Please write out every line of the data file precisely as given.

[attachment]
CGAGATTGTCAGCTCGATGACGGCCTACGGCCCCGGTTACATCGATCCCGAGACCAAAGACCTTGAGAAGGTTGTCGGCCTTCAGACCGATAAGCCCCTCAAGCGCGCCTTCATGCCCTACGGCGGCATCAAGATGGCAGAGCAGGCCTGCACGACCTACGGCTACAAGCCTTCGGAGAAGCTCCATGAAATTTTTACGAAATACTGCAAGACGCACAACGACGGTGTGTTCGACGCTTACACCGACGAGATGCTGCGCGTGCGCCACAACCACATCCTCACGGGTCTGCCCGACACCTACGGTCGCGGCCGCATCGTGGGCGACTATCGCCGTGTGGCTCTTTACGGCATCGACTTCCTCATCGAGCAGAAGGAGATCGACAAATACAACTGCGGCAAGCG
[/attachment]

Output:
CGAGATTGTCAGCTCGATGACGGCCTACGGCCCCGGTTACATCGATCCCGAGACCAAAGACCTTGAGAAGGTTGTCGGCCTTCAGACCGATAAGCCCCTCAAGCGCGCCTTCATGCCCTACGGCGGCATCAAGATGGCAGAGCAGGCCTGCACGACCTACGGCTACAAGCCTTCGGAGAAGCTCCATGAAATTTTTACGAAATACTGCAAGACGCACAACGACGGTGTGTTCGACGCTTACACCGACGAGATGCTGCGCGTGCGCCACAACCACATCCTCACGGGTCTGCCCGACACCTACGGTCGCGGCCGCATCGTGGGCGACTATCGCCGTGTGGCTCTTTACGGCATCGACTTCCTCATCGAGCAGAAGGAGATCGACAAATACAACTGCGGCAAGCG